Stories of Arabian Nights -
One thousand one Arabian Nights
The Fourth Voyage of Sindbad the Sailor
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Rich and happy as I was after my third voyage,
I could not make up my mind to stay at home altogether. My love of trading, and
the pleasure I took in anything that was new and strange, made me set my affairs
in order, and begin my journey through some of the Persian provinces, having
first sent off stores of goods to await my coming in the different places I
intended to visit. I took ship at a distant seaport, and for some time all went
well, but at last, being caught in a violent hurricane, our vessel became a
total wreck in spite of all our worthy captain could do to save her, and many of
our company perished in the waves. I, with a few others, had the good fortune to
be washed ashore clinging to pieces of the wreck, for the storm had driven us
near an island, and scrambling up beyond the reach of the waves we threw
ourselves down quite exhausted, to wait for morning.
At daylight we wandered inland, and soon saw some huts, to which we directed our
steps. As we drew near their black inhabitants swarmed out in great numbers and
surrounded us, and we were led to their houses, and as it were divided among our
captors. I with five others was taken into a hut, where we were made to sit upon
the ground, and certain herbs were given to us, which the blacks made signs to
us to eat. Observing that they themselves did not touch them, I was careful only
to pretend to taste my portion; but my companions, being very hungry, rashly ate
up all that was set before them, and very soon I had the horror of seeing them
become perfectly mad. Though they chattered incessantly I could not understand a
word they said, nor did they heed when I spoke to them. The savages now produced
large bowls full of rice prepared with cocoanut oil, of which my crazy comrades
ate eagerly, but I only tasted a few grains, understanding clearly that the
object of our captors was to fatten us speedily for their own eating, and this
was exactly what happened. My unlucky companions having lost their reason, felt
neither anxiety nor fear, and ate greedily all that was offered them. So they
were soon fat and there was an end of them, but I grew leaner day by day, for I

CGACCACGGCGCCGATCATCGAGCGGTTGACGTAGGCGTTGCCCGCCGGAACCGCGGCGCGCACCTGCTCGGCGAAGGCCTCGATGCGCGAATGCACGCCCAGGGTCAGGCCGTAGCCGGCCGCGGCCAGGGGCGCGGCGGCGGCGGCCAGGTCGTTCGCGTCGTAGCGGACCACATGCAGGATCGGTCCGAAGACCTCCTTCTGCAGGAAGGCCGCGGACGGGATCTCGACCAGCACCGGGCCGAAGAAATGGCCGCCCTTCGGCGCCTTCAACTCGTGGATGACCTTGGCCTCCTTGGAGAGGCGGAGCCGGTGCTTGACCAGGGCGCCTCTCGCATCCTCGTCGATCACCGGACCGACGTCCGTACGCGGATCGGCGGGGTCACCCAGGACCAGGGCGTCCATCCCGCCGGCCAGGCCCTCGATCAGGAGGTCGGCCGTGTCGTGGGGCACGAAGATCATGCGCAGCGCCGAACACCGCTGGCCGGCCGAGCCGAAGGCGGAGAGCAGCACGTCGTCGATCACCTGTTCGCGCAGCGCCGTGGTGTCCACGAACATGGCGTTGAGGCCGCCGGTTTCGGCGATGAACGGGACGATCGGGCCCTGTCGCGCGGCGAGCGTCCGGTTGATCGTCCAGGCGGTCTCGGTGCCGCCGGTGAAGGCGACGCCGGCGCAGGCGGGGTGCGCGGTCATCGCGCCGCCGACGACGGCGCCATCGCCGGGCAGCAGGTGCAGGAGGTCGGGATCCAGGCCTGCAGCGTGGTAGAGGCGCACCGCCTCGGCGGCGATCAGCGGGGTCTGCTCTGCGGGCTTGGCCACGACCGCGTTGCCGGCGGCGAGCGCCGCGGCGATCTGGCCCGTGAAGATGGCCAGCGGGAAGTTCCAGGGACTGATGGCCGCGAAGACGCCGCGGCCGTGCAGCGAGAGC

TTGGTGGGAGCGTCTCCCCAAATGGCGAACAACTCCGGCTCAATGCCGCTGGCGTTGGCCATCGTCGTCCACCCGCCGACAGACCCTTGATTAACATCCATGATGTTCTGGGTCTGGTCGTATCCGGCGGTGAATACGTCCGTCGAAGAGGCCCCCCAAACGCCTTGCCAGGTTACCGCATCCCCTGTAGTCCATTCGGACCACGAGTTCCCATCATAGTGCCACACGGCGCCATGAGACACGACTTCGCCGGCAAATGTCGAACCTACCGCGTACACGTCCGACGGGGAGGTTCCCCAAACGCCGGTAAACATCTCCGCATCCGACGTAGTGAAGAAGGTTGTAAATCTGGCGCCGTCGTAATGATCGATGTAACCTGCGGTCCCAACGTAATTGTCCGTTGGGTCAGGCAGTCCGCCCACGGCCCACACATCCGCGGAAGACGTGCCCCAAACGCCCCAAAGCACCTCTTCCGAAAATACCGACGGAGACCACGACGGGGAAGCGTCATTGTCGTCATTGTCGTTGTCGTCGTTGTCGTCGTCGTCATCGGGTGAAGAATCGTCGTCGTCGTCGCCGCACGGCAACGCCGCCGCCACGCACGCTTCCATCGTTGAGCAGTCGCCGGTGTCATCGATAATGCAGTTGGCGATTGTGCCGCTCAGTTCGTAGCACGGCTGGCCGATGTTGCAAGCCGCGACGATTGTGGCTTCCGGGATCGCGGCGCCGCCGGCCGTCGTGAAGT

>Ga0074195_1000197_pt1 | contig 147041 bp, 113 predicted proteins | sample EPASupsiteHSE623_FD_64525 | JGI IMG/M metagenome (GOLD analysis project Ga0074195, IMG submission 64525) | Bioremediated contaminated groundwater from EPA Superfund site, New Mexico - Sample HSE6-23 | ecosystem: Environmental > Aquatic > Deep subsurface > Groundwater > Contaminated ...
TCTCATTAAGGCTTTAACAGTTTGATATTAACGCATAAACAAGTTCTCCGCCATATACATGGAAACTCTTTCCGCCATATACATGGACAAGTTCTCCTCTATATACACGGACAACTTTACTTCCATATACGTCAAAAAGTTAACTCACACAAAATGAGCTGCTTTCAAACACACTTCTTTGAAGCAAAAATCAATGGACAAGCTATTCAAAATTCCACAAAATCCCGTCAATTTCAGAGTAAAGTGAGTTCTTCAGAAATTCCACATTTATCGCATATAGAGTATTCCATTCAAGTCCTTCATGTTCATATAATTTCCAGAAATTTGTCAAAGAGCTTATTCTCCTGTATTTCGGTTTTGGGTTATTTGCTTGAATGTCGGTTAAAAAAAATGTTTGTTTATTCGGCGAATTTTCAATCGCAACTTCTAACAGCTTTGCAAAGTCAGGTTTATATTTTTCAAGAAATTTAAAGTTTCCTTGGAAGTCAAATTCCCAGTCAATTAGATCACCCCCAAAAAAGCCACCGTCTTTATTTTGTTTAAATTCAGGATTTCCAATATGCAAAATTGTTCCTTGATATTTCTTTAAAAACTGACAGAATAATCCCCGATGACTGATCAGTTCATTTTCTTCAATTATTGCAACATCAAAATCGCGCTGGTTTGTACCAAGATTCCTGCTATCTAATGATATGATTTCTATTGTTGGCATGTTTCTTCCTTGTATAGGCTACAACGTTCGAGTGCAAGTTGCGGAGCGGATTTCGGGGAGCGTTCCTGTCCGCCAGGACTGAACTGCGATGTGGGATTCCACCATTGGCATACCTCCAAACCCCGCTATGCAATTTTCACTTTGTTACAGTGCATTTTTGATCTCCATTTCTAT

ate but little, and even that little did me no good by reason of my fear of what
lay before me. However, as I was so far from being a tempting morsel, I was
allowed to wander about freely, and one day, when all the blacks had gone off
upon some expedition leaving only an old man to guard me, I managed to escape
from him and plunged into the forest, running faster the more he cried to me to
come back, until I had completely distanced him.
For seven days I hurried on, resting only when the darkness stopped me, and
living chiefly upon cocoanuts, which afforded me both meat and drink, and on the
eighth day I reached the seashore and saw a party of white men gathering pepper,
which grew abundantly all about. Reassured by the nature of their occupation, I
advanced towards them and they greeted me in Arabic, asking who I was and whence
I came. My delight was great on hearing this familiar speech, and I willingly
satisfied their curiosity, telling them how I had been shipwrecked, and captured
by the blacks. "But these savages devour men!" said they. "How did you escape?"
I repeated to them what I have just told you, at which they were mightily
astonished. I stayed with them until they had collected as much pepper as they
wished, and then they took me back to their own country and presented me to
their king, by whom I was hospitably received. To him also I had to relate my
adventures, which surprised him much, and when I had finished he ordered that I
should be supplied with food and raiment and treated with consideration.
The island on which I found myself was full of people, and abounded in all sorts
of desirable things, and a great deal of traffic went on in the capital, where I
soon began to feel at home and contented. Moreover, the king treated me with
special favour, and in consequence of this everyone, whether at the court or in
the town, sought to make life pleasant to me. One thing I remarked which I
thought very strange; this was that, from the greatest to the least, all men
rode their horses without bridle or stirrups. I one day presumed to ask his
majesty why he did not use them, to which he replied, "You speak to me of things
of which I have never before heard!" This gave me an idea. I found a clever
workman, and made him cut out under my direction the foundation of a saddle,